THE CHRONIC CARE INITIATIVE: EVALUATING THE INNOVATIONS IN PLANNED CARE COLLABORATIVE

The Chronic Care Initiative (CCI), one of three IHS health initiatives, is using modern improvement methodologies to fundamentally transform our system of care for clinical prevention and for the management of chronic conditions . Currently, 38 IHS, Tribal, and Urban clinics participate in the CCI Innovations in Planned Care (IPC) Collaborative. These sites have been building improvement capacity into their systems of care and using measurement to guide improvement efforts.

United States Map showing IPC locations

In a process known as the Breakthrough Collaborative , the IPC learning community engages every other week in 1 hour web-based seminars (action period calls), with more intensive 2-day meetings (learning sessions) at 8-12 week intervals (some held in-person and others web-based). During these sessions, IPC teams share data and collaborate with each other through the reporting of common measures and changes, as well as exchanging ideas and questions on a website and list serve. Measurements are used to guide improvement, not to judge performance.

The CCI Evaluation Workgroup has been tasked with evaluating the process and outcomes of the collaborative. The purpose of the evaluation is to assess whether the IPC Collaborative participation achieves measurable improvements in healthcare quality at sites. Both processes and outcomes will be evaluated in order that changes to the effort may be driven by the data the teams are already collecting, as well as Resource and Patient Management System (RPMS) data.

The evaluation plan addresses three specific aims:
Aim A: Determine to what extent IPC was associated with an improvement in quality and efficiency of care.
Aim B: Identify the characteristics of context and implementation that are associated with the most successful sites.
Aim C: Collect stakeholders' perceptions of facilitators and barriers to IPC implementation, and to assess the effect of IPC on staff satisfaction and retention.

The categories of variables include processes, intermediate outcomes, preventable hospitalizations, and context and implementation indicators. Performance on these indicators up to four years following the beginning of the program will be compared with past performance and the performance of comparison sites. This plan constitutes the first phase of evaluation and development of the plan with ongoing stakeholder input will lead to additional phases. The evaluation of such an ambitious healthcare improvement collaborative has far-reaching implications in improving healthcare quality throughout Indian country.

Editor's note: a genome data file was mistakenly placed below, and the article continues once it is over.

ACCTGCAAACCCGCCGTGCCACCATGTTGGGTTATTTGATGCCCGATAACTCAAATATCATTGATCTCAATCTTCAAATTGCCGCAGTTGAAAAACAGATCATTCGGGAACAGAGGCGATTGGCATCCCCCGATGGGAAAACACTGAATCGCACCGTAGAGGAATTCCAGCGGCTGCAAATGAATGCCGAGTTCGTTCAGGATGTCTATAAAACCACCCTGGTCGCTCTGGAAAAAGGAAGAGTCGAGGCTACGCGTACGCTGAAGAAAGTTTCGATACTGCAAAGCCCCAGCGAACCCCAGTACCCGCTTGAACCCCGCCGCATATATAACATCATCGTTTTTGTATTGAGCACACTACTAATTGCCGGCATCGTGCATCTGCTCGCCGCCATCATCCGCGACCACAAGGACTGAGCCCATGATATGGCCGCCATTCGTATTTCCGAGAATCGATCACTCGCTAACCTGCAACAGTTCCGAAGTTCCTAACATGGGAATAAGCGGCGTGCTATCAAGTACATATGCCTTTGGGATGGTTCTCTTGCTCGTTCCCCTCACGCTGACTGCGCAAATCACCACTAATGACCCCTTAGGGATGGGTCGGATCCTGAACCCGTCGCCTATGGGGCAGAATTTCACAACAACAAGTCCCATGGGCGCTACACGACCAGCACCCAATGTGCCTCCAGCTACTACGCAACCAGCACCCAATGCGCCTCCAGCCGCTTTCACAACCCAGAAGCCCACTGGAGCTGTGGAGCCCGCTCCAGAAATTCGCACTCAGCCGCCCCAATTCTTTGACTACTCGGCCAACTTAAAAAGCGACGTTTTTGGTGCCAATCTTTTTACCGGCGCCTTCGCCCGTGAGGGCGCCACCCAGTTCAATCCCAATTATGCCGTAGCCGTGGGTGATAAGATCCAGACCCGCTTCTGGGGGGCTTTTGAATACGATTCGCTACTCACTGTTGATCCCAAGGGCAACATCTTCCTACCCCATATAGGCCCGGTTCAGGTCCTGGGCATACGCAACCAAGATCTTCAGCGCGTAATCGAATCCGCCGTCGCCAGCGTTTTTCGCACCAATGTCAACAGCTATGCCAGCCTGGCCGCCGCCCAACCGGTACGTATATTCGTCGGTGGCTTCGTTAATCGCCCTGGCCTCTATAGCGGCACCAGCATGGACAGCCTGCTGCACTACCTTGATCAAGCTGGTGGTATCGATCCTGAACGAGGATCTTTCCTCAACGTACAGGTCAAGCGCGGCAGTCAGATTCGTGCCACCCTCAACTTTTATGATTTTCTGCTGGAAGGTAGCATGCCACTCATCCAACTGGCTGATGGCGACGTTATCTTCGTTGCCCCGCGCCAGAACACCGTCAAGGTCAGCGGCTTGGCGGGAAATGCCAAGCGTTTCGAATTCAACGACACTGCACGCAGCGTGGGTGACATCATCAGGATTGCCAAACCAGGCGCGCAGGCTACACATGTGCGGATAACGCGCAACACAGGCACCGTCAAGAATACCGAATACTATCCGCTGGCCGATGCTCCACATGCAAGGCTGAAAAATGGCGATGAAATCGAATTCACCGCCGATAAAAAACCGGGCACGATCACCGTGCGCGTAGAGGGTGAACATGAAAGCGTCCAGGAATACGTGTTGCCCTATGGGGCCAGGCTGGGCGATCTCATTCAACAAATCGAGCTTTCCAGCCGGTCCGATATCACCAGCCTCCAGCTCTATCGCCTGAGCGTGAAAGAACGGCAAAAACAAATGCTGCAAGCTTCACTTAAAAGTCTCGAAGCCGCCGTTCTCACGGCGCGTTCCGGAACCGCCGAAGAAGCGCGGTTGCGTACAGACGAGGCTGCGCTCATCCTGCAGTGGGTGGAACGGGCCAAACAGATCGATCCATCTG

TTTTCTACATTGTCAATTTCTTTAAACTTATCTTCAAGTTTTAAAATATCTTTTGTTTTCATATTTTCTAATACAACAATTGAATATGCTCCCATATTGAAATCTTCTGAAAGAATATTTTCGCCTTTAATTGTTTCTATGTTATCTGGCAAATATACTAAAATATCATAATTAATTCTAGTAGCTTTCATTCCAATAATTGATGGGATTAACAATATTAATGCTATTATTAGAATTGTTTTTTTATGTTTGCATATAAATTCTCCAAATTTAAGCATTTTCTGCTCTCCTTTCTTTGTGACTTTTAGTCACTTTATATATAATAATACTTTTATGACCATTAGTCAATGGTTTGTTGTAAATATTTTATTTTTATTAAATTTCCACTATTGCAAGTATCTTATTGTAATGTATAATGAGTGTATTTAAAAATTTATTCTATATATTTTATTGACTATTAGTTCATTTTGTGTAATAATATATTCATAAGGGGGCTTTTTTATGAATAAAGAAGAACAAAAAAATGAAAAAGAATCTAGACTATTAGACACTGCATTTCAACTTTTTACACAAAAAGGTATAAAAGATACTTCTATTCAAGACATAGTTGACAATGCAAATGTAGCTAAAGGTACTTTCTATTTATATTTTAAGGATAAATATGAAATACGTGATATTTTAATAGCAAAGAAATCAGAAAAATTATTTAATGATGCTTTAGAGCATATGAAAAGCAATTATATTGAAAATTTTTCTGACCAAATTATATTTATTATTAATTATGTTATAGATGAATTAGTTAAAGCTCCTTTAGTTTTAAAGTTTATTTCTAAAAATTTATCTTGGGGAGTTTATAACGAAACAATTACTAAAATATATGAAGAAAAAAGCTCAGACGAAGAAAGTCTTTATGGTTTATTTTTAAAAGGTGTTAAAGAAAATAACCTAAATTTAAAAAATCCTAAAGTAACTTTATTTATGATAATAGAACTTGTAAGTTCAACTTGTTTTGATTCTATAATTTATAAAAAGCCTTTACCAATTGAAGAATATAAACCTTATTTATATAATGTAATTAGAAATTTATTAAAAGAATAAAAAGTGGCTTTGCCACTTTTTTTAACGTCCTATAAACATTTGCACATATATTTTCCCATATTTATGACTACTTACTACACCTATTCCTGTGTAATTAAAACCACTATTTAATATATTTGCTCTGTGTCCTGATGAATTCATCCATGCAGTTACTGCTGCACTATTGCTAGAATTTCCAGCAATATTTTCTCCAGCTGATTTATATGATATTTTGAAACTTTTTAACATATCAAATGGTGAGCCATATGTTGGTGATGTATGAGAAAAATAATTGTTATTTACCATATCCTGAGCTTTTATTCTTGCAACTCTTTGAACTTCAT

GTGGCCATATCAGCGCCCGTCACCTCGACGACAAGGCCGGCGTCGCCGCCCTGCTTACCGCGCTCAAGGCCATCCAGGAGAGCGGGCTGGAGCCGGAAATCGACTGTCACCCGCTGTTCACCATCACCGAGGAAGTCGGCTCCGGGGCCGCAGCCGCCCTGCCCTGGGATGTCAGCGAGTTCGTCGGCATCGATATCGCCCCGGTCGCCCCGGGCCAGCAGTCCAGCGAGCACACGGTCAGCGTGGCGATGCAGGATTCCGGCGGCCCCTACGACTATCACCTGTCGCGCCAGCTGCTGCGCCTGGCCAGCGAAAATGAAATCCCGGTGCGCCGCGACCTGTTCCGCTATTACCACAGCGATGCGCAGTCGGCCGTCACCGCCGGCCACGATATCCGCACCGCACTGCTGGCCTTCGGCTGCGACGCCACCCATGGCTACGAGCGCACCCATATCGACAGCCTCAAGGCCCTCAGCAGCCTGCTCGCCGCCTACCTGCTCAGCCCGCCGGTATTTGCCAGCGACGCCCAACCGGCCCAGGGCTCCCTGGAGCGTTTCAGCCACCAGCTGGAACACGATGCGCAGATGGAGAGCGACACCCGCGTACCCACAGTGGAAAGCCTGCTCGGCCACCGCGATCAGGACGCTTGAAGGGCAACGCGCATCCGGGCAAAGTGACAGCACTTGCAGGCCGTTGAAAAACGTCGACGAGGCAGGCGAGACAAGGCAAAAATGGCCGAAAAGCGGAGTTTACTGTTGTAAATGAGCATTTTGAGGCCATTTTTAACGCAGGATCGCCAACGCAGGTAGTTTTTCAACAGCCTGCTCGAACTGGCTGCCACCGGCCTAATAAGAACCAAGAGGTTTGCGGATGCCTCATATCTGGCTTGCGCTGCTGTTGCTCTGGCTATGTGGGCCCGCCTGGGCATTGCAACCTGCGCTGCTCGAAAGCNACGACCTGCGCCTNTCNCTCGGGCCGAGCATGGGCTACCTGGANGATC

For more information please contact Nancy Kuchar at nancy.kuchar@ihs.gov.

Kuchar NL, Finke B, Cobb N, Jones CM, Reidhead CT, Nyquist C. The Indian Health Service Chronic Care Initiative: Innovations in planned care for the Indian Health System. The IHS Primary Care Provider. 2009 Apr:112-114.

The Breakthrough Series: IHI's Collaborative Model for Achieving Breakthrough Improvement. IHI Innovation Series white paper. Boston: Institute for Healthcare Improvement; 2003. (Available on www.IHI.org Exit Disclaimer: You Are Leaving www.ihs.gov )


BACK TO TOP

HIV ROUTINE SCREENING

In September 2006 CDC recommended routine screening of 13-64 year olds for HIV. The rationale for screening is the same for any health condition: the test is reliable, noninvasive and cost-effective (even at low prevalence rates), and early detection of the disease can greatly improve treatment options and outcomes. You can find the original link here: http://www.cdc.gov/hiv/topics/testing/resources/qa/qa_professional.htm Exit Disclaimer: You Are Leaving www.ihs.gov

However, recommendations can be challenging to make a reality. Health care providers have noted difficulties in routine screening for HIV. Cost, time added to an already rushed consultation, patient acceptance, and state regulations just to name a few.

A recent survey of IHS clinicians found that most doctors and nurses support the new guidelines (69%), but many feel that special qualifications are needed for counseling, and that written consent is still needed for HIV testing.

Fortunately, both these assumptions are inaccurate-CDC has noted that streamlined consent and counseling procedures are needed for wider HIV screening. There are no counseling certifications required, and verbal consent is adequate in almost all states.

Tucson Area began wider HIV screening in 2007. Of interest they found 1) offering testing to everyone reduced the stigma of testing, and patient acceptance was excellent, and 2) bundling HIV tests with STDs helped integrate HIV as a normal screening procedure. Tucson Area also recommended that there be a clear follow up protocol for notifying patients with positive results, as well as linkages to care so that providers "know what to do with" a reactive HIV test result. They also offered many other important tips on HIV Screening.

In the end, Tucson providers stated patient acceptance was excellent and they will continue to routinely screen for HIV. Read about their experience at: http://www.ihs.gov/Publicinfo/Publications/HealthProvider/issues/PROV0209.pdf [PDF]

Together with the National AIDS Program, the Division of Epidemiology and Disease Prevention will be providing technical and monetary support to Service Units that want to make the change to HIV screening rather than risk-based testing. Approximately five SUs are already doing so, and many more are following. Contact us if your SU is interested. We can provide linkages to trainings on counseling, clinical trainings, and other support.

Brigg Reilley
HIV Surveillance Coordinator
Brigg.Reilley@ihs.gov


BACK TO TOP

NEED TOBACCO INFORMATION FOR YOUR COMMUNITY?